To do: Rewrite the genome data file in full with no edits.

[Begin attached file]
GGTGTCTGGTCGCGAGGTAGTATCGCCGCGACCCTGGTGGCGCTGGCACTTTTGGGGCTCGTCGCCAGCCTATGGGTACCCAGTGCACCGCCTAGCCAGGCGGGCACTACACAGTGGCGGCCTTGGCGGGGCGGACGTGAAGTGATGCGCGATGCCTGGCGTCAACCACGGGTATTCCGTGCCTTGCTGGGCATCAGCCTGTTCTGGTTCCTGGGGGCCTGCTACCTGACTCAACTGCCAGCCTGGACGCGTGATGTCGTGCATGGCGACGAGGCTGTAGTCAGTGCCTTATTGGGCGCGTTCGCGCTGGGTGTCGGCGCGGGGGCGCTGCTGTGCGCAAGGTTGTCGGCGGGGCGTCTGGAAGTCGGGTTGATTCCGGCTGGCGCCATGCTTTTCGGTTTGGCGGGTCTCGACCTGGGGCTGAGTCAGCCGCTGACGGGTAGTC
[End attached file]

GGTGTCTGGTCGCGAGGTAGTATCGCCGCGACCCTGGTGGCGCTGGCACTTTTGGGGCTCGTCGCCAGCCTATGGGTACCCAGTGCACCGCCTAGCCAGGCGGGCACTACACAGTGGCGGCCTTGGCGGGGCGGACGTGAAGTGATGCGCGATGCCTGGCGTCAACCACGGGTATTCCGTGCCTTGCTGGGCATCAGCCTGTTCTGGTTCCTGGGGGCCTGCTACCTGACTCAACTGCCAGCCTGGACGCGTGATGTCGTGCATGGCGACGAGGCTGTAGTCAGTGCCTTATTGGGCGCGTTCGCGCTGGGTGTCGGCGCGGGGGCGCTGCTGTGCGCAAGGTTGTCGGCGGGGCGTCTGGAAGTCGGGTTGATTCCGGCTGGCGCCATGCTTTTCGGTTTGGCGGGTCTCGACCTGGGGCTGAGTCAGCCGCTGACGGGTAGTC